The Reason People Are Arguing About This 14-Year-Old Burger King Employee

The proud father of a young Burger King employee sparked a controversial debate online earlier this week, after his Facebook post detailing the amount of time his son devotes to his job went viral on Twitter. Chis Crawford, whose son is just 14 years old, made a social media post praising his son's work ethic, writing on Facebook: "HUGE shout out to this kid of mine, 14 years old and has a PT job at Burger King, not only does he work every day he can including weekends when most kids are out enjoying their summer." He went on to say that his son "goes in early and stays late almost every time he works" but that he "loves every minute of it."

"Making his own money, saving for a car, and being responsible in his decisions, become a respectable young man!!! I couldn't be more proud of him," he wrote, adding that some adults "should take notes." But while the teen's work ethic is certainly impressive, some people are wondering if working every day in a fast food chain is really a good thing for such a young person.

Many Twitter users felt the teen was working too much for his age

A screenshot of the post made it to Twitter, where quite a few users weighed in on the question of whether it was really healthy for a teenager to spend all his free time working, rather than getting the chance to simply be a kid and enjoy his summer. "I see the good intention of trying to teach working hard and responsibility but I think it's subscribing to a dangerous view of putting off today for tomorrow — which many Americans do for their entire lives.." @dondoeee replied, while @mfernvndv simply posted "LET KIDS BE KIDS!" "Seriously advocating for child labor is insane to me," @theworldisblu agreed.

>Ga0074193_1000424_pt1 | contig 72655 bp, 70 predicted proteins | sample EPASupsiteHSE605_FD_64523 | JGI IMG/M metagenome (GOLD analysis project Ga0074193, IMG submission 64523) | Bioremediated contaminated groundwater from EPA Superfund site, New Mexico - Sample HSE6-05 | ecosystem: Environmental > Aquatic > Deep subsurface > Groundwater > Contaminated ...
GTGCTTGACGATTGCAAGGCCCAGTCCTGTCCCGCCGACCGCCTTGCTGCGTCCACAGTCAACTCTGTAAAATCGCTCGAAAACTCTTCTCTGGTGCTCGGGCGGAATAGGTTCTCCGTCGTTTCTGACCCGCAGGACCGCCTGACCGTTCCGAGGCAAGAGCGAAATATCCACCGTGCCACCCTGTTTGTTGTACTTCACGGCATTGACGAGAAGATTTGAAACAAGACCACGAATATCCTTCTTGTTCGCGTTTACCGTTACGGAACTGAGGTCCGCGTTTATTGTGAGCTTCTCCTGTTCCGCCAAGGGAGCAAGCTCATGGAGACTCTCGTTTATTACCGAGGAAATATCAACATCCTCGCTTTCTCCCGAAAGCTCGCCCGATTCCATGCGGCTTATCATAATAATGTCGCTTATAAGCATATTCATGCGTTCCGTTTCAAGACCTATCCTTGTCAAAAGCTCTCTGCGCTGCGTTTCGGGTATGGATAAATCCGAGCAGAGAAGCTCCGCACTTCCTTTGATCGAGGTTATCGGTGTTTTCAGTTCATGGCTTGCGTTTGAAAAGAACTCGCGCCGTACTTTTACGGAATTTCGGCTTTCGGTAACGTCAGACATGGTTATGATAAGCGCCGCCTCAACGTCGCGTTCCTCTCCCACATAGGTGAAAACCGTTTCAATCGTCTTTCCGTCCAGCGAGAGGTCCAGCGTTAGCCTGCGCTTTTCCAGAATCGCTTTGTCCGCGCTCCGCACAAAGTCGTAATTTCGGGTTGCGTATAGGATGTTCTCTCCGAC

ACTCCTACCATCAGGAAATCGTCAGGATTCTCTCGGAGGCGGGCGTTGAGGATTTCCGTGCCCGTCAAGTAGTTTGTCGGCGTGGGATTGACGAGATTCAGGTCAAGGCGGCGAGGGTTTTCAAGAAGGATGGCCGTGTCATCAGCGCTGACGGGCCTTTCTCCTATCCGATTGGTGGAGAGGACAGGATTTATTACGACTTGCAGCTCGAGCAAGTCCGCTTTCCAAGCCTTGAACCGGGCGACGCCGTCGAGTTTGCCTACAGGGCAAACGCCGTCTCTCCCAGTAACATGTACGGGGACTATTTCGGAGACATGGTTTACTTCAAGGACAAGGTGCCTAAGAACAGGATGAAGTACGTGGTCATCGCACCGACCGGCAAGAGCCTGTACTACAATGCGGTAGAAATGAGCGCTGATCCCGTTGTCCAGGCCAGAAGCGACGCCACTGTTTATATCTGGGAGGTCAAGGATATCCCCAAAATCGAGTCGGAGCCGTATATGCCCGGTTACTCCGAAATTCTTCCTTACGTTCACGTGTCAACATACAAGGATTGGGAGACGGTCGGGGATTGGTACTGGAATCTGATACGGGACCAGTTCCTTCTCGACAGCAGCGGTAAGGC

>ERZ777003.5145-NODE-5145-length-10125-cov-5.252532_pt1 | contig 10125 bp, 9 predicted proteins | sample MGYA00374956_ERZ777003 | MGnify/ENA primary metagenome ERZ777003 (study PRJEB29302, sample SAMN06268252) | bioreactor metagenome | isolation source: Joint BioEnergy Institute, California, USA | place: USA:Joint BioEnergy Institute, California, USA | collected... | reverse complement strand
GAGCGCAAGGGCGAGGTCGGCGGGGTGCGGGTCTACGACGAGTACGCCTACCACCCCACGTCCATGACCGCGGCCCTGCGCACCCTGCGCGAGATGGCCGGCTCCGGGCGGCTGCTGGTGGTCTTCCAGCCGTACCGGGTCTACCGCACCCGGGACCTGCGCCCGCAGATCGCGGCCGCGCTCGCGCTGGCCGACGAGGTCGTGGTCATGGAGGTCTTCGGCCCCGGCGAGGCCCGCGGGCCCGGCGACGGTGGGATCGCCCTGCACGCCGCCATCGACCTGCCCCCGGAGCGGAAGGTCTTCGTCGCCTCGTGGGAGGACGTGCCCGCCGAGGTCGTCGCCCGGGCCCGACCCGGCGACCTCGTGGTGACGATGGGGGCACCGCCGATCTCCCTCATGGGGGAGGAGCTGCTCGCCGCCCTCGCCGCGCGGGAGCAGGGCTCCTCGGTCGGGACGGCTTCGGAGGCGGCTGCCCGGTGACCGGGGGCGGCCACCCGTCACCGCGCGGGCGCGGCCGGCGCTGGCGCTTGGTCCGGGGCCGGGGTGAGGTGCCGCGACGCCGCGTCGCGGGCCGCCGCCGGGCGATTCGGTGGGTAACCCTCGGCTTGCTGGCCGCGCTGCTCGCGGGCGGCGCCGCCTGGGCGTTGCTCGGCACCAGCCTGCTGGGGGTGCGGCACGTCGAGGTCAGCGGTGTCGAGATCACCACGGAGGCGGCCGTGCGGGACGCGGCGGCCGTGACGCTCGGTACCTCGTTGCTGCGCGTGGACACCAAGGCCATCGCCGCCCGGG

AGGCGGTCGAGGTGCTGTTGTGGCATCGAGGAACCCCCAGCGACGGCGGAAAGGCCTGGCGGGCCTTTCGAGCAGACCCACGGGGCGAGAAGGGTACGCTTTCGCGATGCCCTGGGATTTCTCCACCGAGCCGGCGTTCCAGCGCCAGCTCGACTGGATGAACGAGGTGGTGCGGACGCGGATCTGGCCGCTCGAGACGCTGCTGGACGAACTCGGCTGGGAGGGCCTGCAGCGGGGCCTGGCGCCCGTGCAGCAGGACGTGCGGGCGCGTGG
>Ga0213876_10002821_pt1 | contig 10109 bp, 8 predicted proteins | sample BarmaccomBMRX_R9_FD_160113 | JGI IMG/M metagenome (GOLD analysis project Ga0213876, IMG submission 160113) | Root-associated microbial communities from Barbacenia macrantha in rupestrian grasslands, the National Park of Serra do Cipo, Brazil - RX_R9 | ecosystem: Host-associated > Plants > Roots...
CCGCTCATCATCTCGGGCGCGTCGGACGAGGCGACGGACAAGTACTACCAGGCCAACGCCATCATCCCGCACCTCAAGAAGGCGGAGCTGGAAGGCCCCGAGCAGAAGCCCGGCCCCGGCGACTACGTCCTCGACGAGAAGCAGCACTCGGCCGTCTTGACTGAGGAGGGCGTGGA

Some users also shared their own, less-than-fond memories of being forced to spend their summers working instead of enjoying being a teenager. "I got my first job when I was 16 and I regret it because I missed out on so much stuff. let this kid be a kid. that couple hundred bucks in the long run means nothing. time > money," posted @soIoucity, adding "Like 16 isn't even out of the ordinary. But 14?!?!?! Let him play Xbox and eat pizza rolls."

Some agreed that learning the importance of hard work as a teenager can be beneficial

However, others chimed in agreeing that learning the benefits of hard work and money management at a young age can be a good thing. "Nice! The sooner that kids learn the importance of hard work, the more successful they will be in life," replied Twitter user @AskLibertarian. "Why is this depressing that he likes to work? I worked my senior year of HS at 17, it made me feel responsible and I did it on my own will," agreed @Heehaw_JWF.

Others pointed out that working "every day he can" can still often mean just a few hour shifts per week for part-time staffers. "When I worked retail, part timers were often asking for more hours because 'every day possible' would be 2 days for 2-4 hours each day one week, 3 days the next, or even just 1 day for the week for 6 hours on a Sat.," @SwiftNinjaFox explained. So while the young teen is no doubt a responsible person and a hard worker, let's hope he is also able to take some time for himself to relax and have fun this summer too.